Why are Riverhead elected officials’ financial disclosures not online? The public has a right to know. If the forms are completed on an annual basis, as required by Town ethics code and New York State, what is the reason why they are not posted on the Town’s website? While New York administrative code limits the type of information that is accessible, there is no reason why residents are forced to request, at a cost, the information or in certain cases, the actual financial disclosure document under the Freedom of Information Law? It would make sense to have them as publicly accessible like the ever so late posted town agenda and legislative consent calendar [legislation packet] on the Town’s website.
One argument for not posting the financial disclosure is the staff time that is associated with scanning the document. However, the de minimis task has been recently improved upon by the new content management system that powers the newly re-designed website.
It was recently reported in Newsday that Nassau County is considering a plan to publish elected official’s financial disclosure forms online. Under this plan, Nassau County would join only a limited number of other towns and New York State in making elected officials’ disclosures available online for review. Currently, Riverhead residents can only access similar financial disclosure forms by filing a public records request under the Freedom of Information Law and that should change. Therefore, Riverhead needs to undertake a similar endeavour and devote its best efforts to make its data publicly available in order to promote civic engagement, more effective communication with the public; and to make Town Hall more transparent and accountable.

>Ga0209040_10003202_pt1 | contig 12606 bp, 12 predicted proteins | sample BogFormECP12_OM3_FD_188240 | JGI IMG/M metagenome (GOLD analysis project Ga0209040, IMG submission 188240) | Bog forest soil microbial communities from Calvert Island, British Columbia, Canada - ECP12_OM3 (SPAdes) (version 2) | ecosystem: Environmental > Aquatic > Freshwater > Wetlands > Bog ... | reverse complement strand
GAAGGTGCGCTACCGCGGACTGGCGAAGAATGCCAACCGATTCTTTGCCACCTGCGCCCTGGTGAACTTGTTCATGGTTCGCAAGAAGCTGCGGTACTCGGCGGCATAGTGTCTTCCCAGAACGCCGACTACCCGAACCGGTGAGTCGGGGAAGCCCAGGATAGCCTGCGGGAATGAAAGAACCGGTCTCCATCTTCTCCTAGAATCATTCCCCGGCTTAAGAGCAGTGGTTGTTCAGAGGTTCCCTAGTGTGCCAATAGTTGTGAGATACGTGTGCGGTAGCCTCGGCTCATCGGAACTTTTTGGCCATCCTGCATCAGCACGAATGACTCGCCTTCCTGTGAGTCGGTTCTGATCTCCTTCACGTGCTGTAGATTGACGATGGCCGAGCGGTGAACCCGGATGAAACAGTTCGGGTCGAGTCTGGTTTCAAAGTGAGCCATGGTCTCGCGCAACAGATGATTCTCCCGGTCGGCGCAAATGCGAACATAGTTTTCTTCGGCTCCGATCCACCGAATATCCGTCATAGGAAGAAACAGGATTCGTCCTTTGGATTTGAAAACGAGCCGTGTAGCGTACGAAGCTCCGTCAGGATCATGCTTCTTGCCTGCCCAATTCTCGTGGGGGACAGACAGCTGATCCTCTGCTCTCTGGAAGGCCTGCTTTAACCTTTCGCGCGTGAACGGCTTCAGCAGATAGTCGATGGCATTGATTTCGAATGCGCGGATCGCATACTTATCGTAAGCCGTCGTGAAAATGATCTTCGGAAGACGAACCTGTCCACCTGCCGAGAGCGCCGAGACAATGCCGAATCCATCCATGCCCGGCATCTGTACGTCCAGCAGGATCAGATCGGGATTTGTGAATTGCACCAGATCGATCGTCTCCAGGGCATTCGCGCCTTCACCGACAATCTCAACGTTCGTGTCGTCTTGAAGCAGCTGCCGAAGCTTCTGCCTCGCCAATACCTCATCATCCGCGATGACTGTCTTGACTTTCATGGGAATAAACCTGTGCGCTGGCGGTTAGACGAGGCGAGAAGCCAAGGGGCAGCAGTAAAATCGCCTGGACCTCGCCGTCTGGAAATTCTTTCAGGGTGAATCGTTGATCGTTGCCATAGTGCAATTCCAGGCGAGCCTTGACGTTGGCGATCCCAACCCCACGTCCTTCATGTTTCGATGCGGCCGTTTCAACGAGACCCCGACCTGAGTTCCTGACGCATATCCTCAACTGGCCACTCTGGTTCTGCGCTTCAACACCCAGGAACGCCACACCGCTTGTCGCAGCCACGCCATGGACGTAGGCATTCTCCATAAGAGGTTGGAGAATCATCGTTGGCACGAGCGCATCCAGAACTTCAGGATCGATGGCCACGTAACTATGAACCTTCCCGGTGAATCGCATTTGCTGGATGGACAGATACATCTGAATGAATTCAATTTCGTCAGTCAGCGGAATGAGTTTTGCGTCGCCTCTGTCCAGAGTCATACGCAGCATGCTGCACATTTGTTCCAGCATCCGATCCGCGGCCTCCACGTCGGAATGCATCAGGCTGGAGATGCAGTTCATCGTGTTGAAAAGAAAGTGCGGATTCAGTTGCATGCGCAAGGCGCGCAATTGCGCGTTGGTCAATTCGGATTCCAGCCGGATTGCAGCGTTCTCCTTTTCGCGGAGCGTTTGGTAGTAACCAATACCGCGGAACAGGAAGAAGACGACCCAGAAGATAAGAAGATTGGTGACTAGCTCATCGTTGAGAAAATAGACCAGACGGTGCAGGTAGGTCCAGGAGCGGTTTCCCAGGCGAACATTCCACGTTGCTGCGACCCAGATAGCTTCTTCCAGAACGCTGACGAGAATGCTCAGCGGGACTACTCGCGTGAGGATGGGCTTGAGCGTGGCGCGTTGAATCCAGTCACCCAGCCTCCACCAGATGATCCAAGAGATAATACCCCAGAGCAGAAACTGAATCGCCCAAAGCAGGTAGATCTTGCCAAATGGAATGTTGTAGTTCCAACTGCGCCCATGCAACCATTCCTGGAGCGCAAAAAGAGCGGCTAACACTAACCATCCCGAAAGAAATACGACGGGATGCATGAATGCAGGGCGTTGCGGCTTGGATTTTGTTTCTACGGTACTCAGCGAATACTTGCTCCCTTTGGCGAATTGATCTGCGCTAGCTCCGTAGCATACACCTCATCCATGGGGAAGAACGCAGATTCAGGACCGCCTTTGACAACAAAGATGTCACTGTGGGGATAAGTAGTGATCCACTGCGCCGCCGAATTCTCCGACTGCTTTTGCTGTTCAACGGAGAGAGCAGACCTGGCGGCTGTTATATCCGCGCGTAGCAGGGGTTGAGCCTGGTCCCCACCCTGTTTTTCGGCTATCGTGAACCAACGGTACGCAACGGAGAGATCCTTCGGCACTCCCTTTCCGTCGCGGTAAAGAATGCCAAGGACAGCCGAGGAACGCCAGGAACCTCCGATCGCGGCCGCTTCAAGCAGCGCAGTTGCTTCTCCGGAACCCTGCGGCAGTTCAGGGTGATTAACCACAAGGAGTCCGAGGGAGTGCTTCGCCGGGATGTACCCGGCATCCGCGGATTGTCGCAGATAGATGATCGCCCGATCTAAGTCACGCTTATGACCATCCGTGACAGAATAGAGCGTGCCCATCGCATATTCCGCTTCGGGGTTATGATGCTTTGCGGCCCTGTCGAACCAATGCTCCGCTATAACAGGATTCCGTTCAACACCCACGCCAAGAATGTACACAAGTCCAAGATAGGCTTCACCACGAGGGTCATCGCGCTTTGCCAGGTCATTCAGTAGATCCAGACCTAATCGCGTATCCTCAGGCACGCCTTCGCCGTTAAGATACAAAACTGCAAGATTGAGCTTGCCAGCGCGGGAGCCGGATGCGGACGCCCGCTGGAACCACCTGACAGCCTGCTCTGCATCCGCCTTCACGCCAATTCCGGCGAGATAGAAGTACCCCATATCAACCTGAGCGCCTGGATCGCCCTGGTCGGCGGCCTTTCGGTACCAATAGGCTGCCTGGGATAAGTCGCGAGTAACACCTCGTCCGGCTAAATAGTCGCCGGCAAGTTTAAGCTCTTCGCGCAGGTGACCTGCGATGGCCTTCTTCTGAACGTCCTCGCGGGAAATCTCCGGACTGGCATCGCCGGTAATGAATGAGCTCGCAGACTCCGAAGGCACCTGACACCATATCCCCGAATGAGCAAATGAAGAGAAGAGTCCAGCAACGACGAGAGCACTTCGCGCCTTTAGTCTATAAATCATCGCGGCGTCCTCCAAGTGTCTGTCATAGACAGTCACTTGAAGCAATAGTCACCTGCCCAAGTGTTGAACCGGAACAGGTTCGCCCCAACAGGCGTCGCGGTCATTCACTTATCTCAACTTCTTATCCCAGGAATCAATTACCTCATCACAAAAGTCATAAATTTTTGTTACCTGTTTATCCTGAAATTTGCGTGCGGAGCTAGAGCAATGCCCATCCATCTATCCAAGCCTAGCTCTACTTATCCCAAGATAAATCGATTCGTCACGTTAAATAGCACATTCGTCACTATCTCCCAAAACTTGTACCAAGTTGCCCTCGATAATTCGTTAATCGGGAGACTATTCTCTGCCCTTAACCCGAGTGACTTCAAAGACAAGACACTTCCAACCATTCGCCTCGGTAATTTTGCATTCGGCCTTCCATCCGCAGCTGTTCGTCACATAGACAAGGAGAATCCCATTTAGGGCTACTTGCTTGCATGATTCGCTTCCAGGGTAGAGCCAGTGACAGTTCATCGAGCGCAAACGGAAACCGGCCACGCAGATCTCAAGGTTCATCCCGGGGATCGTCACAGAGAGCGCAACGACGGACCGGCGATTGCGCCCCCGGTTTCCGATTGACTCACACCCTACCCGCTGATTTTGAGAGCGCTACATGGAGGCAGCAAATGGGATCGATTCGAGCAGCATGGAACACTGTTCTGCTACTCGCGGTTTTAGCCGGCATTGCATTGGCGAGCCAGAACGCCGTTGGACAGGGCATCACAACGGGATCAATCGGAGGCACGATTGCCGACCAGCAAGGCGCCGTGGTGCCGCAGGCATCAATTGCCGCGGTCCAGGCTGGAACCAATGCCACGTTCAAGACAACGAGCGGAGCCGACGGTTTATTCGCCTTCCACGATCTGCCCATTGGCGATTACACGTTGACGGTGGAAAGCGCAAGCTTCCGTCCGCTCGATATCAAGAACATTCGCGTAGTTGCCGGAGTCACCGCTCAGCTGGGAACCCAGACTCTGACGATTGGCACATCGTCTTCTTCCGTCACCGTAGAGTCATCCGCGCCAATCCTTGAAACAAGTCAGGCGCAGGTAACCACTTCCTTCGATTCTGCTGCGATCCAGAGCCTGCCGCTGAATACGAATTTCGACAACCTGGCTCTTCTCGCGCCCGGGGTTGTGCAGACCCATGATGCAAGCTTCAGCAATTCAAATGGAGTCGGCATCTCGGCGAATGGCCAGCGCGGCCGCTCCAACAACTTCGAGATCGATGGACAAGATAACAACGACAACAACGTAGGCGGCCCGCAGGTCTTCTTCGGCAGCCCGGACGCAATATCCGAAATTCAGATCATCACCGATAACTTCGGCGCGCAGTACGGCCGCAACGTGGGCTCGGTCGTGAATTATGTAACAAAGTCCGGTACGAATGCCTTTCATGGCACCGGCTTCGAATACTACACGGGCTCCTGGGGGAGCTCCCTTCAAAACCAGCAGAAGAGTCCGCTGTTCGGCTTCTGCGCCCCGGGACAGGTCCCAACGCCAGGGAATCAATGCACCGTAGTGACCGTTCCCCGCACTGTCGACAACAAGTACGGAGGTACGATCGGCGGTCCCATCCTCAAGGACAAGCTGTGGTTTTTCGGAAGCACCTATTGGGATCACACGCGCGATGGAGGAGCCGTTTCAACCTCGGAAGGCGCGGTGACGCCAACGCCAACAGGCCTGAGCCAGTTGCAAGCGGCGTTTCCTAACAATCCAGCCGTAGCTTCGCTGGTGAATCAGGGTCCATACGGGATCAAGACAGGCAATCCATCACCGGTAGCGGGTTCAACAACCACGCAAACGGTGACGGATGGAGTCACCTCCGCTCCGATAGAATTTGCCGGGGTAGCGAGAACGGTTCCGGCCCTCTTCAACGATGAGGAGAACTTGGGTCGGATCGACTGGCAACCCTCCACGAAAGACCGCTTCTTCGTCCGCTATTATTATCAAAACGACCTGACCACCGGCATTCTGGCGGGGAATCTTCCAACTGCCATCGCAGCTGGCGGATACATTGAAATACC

Making this basic financial disclosure available to everyone is the first step toward citizen oversight of town government. It is important that our neighbors are able to hold our town officials accountable for any conflicts of interests. Ultimately, these documents should be proactively posted online. But the town is far from being a leader on transparency or having a digital footprint. Therefore, Riverhead needs to adopt an Open Data Policy, and on an annual basis review ethics and nepotism policies that enhance or otherwise promote public accountability and take action steps towards a program to facilitate opening town data to the public by including disclosure requirements to town code in the name of transparency.
Bryan Carroll lives in Riverhead
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